Automation and the rise of the robots could lead to a rethink of traditional corporate pronouncements. Perhaps one day businesses will declare that rather than people, "our machines are our greatest asset".
The de facto investment strike among corporations that sit on cash and fail to commit to new technology seems to concede this point. New kit is expensive. Wages, especially for the low or semi-skilled, are not. Why pay millions for leading-edge machinery when people can do the same job at a lower price?
That line of thinking has led to the UK's persistently poor productivity performance. It is true unemployment has fallen and that labour market participation rates are good by recent standards. Jobs have been created and more than 30 million people are now at work every day full or part time. (The UK's population is also at an all-time high, of course.)
But what sort of jobs have been created? Not enough are high-skilled, high-value-adding jobs. Too many are to be found in the low productivity, low-skill end of the service sector. These jobs may be repetitive and machine-like. But for now they are still filled by human beings, albeit ones who are being partially dehumanised.
This trend, too, gives the lie to the empty "people are our greatest asset" talk. And now some new survey data from the Chartered Institute of Management Accountants (CIMA) confirms the suspicion.
It asked over 500 UK businesses about their attitude to managing (and measuring the performance of) people. While almost all (97%) agreed that investing in people made business sense, less than half (42%) took "human resource" data into account when deciding their business strategy.
Few companies report annually on what they are investing in their employees, for example in salaries (25%) and benefits (22%), training and development costs (23%), recruitment costs (15%) and employee satisfaction scores (25%). While most (83%) say they do invest in staff beyond basic salary costs, few report to their investors on what they are doing.
If people really are a big asset, you might think that measuring and reporting on this investment would be a good idea. As CIMA's Tony Manwaring points out, the value of a business is increasingly to be found in its intangible assets, such as the ideas in people's heads.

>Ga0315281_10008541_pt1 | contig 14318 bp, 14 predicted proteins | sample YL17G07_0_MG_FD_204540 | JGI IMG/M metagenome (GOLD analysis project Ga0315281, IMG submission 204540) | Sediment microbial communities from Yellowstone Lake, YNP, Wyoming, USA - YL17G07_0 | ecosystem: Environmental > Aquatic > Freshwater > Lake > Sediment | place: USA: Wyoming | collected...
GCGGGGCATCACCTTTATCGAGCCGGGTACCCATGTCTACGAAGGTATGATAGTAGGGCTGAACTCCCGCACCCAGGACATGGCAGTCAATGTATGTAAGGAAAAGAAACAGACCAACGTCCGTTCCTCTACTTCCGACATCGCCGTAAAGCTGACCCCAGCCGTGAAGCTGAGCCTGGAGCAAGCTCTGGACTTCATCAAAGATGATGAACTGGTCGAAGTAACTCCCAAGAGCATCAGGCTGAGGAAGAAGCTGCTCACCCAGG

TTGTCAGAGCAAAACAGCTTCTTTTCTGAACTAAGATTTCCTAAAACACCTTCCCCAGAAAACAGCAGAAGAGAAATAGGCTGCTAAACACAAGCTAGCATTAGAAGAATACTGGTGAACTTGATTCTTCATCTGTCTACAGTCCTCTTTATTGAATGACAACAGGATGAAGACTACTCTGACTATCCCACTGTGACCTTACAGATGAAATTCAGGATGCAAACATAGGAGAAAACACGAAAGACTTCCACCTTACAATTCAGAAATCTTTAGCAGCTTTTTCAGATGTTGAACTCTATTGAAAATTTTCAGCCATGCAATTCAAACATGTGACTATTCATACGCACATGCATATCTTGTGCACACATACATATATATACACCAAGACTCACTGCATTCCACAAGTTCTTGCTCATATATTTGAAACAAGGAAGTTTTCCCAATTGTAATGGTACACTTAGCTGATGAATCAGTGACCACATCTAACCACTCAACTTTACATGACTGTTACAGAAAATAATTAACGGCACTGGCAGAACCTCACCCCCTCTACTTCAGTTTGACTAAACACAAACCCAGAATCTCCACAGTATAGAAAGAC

But investors as well as corporate managers still seem insufficiently concerned about keeping track of that investment. If you don't measure it you cannot manage it, as any seasoned business leader will tell you.
The early economic data for 2016 are not proving to be encouraging. Manufacturing has slipped back into recession. Growth estimates and forecasts are being revised downwards. Outside the UK, nervousness is growing. China's economy is slowing and a falling oil price points to weakening global demand. Some argue Britain is heading for a decade or more of lowish growth, Japanese-style. The chancellor's elation of the autumn has transformed into something far more sombre this winter. Such mood swings are not a good sign.
For all the government's talk about "the march of the makers" and being "the builders", the faltering recovery has actually been based on the more traditional, flawed British model of debt and rising house prices. The only sensible way out of this dubious situation is to rise up the "value chain", to make and sell things of higher value. This means improving the skills and capabilities of British businesses. It means "valuing our talent", as CIMA puts it.
If ever there was a time for business leaders to start meaning what they say about their "greatest asset", it is now. There is a high-skill route to better productivity, higher wages and therefore stronger and more sustainable domestic demand. This is the virtuous circle of better business, which too many British employers still seem reluctant to enter. But you have to start somewhere. And that somewhere is down on the shopfloor or in the office, where people (remember them?) are actually doing the work.
Stefan Stern is a business, management and politics writer. He writes for The Guardian and The Financial Times and is a visiting professor at Cass Business School.